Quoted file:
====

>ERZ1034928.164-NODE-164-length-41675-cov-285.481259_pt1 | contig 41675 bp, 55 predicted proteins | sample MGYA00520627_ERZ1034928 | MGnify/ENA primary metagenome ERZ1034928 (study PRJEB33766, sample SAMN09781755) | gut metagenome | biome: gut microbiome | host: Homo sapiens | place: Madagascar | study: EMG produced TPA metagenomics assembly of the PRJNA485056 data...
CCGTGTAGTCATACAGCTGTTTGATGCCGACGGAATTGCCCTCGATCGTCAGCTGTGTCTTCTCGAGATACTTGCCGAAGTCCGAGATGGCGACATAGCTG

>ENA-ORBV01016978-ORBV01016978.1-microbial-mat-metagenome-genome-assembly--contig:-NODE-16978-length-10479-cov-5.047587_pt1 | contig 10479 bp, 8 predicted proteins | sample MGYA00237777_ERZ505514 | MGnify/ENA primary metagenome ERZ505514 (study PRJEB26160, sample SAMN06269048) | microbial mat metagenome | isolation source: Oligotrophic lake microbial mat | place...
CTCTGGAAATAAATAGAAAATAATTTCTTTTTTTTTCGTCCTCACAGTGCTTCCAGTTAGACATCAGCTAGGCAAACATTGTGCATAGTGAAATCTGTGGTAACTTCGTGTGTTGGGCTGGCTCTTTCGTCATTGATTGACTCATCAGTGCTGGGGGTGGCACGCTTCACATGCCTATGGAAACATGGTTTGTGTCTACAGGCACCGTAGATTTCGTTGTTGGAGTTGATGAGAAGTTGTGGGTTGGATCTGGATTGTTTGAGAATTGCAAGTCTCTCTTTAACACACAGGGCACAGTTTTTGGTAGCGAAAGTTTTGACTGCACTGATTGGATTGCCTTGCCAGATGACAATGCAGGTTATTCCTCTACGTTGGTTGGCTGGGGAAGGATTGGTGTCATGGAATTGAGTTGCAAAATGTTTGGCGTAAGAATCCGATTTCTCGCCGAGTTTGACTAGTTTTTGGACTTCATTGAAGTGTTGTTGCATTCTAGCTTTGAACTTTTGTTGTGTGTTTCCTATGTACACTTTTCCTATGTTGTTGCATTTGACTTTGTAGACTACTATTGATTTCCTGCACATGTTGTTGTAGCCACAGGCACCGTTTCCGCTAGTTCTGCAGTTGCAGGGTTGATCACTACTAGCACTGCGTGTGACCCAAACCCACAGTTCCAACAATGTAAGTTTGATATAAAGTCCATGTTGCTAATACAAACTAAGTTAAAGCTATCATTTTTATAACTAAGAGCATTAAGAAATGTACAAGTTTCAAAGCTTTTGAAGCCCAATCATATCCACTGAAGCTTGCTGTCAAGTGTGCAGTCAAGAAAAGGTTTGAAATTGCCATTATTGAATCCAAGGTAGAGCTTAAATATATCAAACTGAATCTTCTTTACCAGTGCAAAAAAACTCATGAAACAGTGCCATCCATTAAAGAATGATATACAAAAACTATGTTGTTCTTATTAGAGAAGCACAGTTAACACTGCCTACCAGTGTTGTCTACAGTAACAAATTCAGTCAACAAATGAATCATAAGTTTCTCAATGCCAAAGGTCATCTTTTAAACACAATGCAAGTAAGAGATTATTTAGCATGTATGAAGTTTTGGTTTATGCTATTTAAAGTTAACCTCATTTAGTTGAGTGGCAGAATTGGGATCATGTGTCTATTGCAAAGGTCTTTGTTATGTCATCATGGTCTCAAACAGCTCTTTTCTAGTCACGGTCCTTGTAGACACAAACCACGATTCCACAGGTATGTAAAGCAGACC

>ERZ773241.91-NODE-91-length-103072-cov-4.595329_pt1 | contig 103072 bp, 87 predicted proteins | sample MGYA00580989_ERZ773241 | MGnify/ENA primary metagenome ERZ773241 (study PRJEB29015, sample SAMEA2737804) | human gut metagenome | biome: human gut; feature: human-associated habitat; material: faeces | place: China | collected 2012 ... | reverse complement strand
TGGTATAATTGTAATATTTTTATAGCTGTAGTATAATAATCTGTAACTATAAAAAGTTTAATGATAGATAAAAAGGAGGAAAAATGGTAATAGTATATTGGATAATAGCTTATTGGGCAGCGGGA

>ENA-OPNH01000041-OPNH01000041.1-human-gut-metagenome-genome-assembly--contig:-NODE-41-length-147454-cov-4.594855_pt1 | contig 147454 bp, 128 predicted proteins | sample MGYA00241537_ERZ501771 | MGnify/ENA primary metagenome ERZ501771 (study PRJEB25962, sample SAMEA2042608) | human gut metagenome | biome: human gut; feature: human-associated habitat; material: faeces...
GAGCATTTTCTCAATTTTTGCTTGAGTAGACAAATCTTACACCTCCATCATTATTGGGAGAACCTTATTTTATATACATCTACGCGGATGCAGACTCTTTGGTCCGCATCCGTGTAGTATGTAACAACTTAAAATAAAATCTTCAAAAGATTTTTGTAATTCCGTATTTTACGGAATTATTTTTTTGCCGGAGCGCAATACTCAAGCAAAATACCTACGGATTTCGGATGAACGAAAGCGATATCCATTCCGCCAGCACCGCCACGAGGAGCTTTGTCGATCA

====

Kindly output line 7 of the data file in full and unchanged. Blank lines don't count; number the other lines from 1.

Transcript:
>ENA-OPNH01000041-OPNH01000041.1-human-gut-metagenome-genome-assembly--contig:-NODE-41-length-147454-cov-4.594855_pt1 | contig 147454 bp, 128 predicted proteins | sample MGYA00241537_ERZ501771 | MGnify/ENA primary metagenome ERZ501771 (study PRJEB25962, sample SAMEA2042608) | human gut metagenome | biome: human gut; feature: human-associated habitat; material: faeces...